Greg Patmore: an appreciation.
At the end of last year, Greg Patmore relinquished the editorship of Labour History after 12 years of sterling service in the role, and after an active involvement in the work of the ASSLH dating back to the late 1970s, when he began his teaching career at The University of Sydney. All of us owe Greg an enormous debt of gratitude for his superb efforts, over the past three decades, in transforming the ASSLH, its journal and its numerous branches Australia-wide into such influential and cutting-edge institutions. His leadership has been tenacious and uncompromising, inclusive and inspirational, open-minded and global in its reach. It is difficult to think of anyone else who could have sustained leadership of this quality and consistency over so many years.
He has acquitted himself famously in every position that he has held: president of the Sydney Branch, Federal president, Labour History associate editor, then editor, founder of the Business and Labour History Group at Sydney University and, most recently, co-founder of the Association of Academic Historians in Australian and New Zealand Business Schools. There have been myriad branch talks, seminars, biennial conferences, workshops, edited collections, special issues, PhD theses, international engagements and much more that would never have seen the light of day without his drive and dedication. There have been 24 issues of the journal under his editorship. There has been a world-class teaching text in the labour history genre.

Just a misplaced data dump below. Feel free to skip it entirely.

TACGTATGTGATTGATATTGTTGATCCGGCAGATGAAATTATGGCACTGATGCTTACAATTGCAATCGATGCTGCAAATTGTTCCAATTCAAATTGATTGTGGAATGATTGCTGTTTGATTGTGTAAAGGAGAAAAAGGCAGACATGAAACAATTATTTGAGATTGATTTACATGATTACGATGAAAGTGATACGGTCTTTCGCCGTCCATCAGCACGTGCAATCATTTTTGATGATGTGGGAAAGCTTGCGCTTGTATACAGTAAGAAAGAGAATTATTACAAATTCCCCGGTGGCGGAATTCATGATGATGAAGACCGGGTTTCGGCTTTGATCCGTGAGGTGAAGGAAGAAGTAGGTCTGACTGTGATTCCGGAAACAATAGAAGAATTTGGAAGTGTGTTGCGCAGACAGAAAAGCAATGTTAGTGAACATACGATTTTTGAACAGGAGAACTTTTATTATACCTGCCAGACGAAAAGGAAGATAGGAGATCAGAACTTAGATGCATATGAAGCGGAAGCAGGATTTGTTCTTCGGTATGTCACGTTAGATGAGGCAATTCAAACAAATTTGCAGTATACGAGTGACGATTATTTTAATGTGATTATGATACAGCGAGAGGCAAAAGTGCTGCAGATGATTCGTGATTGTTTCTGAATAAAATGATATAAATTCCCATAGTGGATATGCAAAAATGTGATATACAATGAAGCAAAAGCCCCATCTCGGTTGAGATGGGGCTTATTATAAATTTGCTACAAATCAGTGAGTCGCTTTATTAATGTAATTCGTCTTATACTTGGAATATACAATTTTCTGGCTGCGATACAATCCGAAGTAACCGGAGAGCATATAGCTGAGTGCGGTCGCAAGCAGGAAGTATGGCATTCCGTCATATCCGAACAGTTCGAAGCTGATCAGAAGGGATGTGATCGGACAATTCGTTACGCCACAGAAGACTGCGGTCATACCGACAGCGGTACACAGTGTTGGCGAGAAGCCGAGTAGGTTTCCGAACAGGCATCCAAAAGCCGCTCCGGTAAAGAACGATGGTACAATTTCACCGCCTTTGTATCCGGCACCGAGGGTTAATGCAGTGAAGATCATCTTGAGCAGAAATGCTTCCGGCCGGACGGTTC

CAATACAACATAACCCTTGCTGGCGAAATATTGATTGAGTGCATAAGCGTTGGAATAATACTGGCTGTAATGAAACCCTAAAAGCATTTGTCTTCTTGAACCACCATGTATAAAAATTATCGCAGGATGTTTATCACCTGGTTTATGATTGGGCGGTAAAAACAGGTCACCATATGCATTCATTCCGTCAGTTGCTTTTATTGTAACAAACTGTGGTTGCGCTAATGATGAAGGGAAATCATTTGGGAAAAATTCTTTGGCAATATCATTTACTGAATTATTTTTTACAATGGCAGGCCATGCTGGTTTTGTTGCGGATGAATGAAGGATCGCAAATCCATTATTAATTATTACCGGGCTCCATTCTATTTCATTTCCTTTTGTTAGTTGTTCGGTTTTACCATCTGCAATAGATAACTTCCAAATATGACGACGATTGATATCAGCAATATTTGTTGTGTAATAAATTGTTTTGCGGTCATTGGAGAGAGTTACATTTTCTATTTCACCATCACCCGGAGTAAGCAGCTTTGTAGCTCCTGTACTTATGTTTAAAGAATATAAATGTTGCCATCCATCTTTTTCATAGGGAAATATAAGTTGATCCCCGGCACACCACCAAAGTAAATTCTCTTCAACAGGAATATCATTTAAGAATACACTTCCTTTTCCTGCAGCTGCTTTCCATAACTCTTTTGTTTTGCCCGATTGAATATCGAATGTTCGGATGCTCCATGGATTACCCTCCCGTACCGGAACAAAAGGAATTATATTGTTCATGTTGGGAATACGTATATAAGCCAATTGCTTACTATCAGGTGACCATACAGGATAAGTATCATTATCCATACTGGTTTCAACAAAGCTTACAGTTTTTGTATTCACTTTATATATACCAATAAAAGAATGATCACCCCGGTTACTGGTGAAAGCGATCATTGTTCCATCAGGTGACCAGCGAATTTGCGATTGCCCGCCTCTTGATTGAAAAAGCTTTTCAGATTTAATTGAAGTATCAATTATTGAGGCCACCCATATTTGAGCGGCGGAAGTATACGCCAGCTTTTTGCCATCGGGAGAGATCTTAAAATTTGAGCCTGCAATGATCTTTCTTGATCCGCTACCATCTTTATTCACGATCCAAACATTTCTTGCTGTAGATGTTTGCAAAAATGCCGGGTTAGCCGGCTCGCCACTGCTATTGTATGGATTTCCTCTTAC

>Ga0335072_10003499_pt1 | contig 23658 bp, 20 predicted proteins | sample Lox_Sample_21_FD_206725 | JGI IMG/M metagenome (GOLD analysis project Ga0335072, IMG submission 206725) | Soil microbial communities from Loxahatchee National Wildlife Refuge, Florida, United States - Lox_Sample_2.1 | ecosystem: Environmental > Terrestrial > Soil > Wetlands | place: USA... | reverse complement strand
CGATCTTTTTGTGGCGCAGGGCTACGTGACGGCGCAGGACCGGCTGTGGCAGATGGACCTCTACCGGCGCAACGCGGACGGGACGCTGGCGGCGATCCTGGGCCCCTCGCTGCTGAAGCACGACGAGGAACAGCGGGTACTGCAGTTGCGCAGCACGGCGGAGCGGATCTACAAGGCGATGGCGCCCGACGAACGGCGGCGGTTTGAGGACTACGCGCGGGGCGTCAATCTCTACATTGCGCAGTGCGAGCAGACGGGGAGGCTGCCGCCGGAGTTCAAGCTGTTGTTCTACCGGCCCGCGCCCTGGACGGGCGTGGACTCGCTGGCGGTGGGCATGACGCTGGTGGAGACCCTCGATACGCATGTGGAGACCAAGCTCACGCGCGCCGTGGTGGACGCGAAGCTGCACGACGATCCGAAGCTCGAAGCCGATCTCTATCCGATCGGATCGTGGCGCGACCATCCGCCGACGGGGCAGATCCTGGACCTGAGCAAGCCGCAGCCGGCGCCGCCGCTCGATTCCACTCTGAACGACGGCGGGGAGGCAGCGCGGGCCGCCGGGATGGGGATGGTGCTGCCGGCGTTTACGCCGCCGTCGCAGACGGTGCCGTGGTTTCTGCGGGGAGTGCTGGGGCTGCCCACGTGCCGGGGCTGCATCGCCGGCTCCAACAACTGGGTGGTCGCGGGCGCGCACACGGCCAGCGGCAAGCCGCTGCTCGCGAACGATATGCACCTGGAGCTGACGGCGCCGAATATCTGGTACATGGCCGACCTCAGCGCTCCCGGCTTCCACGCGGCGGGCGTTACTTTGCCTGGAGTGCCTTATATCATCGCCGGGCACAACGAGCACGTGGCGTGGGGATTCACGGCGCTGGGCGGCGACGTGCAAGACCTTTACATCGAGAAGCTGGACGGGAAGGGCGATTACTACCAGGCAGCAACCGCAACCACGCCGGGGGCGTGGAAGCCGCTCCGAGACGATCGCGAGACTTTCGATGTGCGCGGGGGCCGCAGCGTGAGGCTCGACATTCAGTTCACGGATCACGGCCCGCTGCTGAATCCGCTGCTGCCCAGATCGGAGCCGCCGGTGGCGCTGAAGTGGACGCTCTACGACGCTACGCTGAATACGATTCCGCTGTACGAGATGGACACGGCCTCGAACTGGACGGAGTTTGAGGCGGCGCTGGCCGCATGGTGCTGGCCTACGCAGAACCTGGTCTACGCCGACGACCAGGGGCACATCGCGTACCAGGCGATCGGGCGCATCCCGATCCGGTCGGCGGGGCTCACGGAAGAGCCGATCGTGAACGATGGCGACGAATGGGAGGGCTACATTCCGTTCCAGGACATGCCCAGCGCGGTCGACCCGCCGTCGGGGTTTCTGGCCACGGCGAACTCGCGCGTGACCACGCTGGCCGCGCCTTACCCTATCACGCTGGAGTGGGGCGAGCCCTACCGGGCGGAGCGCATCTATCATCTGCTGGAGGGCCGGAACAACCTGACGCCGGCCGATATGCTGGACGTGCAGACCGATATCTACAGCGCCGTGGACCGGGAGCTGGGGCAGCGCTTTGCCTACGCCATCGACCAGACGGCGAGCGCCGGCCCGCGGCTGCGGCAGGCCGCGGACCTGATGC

Greg has also fought the good fight: to maintain funding for the journal; to save the Noel Butlin Archives; to fend off the monopolistic aspirations of publishing houses; to keep open the links between the academy and the wider labour and social movements; to keep labour history scholarship in Australia abreast of new conceptual impulses in the social sciences but without allowing it to be appropriated by these new currents; to keep historical scholarship and teaching alive and influential in the business school context.
What he has done over the last 30 years, I would suggest, is to transform a solid but essentially inward looking, a-theoretical and timorous Society into an enterprising and innovative research powerhouse that is globally recognised and respected; into a body with an A-ranked journal status and a reputation for being Bolshie when a bit of biff is required.
Greg, I am sure that I speak for everyone on the ASSLH Federal Executive, the Editorial Board and the Editorial Working Party in confessing to a degree of trepidation about your decision to step down from the editor's position after such a long and illustrious innings. You have set the bar dauntingly high for those who follow, but you have also left the Society in far better shape than you found it all those years ago, and you have set the journal up for ongoing success in the digital age.
For this remarkable legacy, we will be forever in your debt.
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|Publication:||Labour History: A Journal of Labour and Social History|
|Date:||May 1, 2011|
|Previous Article:||The Australian place in comparative labour history.|